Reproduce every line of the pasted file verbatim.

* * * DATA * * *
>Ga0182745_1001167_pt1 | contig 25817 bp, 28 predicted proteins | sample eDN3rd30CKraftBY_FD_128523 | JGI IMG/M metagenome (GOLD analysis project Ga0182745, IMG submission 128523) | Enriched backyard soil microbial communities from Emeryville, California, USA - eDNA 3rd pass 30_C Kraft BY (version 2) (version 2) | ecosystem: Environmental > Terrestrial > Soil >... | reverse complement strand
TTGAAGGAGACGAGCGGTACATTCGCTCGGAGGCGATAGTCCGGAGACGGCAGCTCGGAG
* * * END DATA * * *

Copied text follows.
>Ga0182745_1001167_pt1 | contig 25817 bp, 28 predicted proteins | sample eDN3rd30CKraftBY_FD_128523 | JGI IMG/M metagenome (GOLD analysis project Ga0182745, IMG submission 128523) | Enriched backyard soil microbial communities from Emeryville, California, USA - eDNA 3rd pass 30_C Kraft BY (version 2) (version 2) | ecosystem: Environmental > Terrestrial > Soil >... | reverse complement strand
TTGAAGGAGACGAGCGGTACATTCGCTCGGAGGCGATAGTCCGGAGACGGCAGCTCGGAG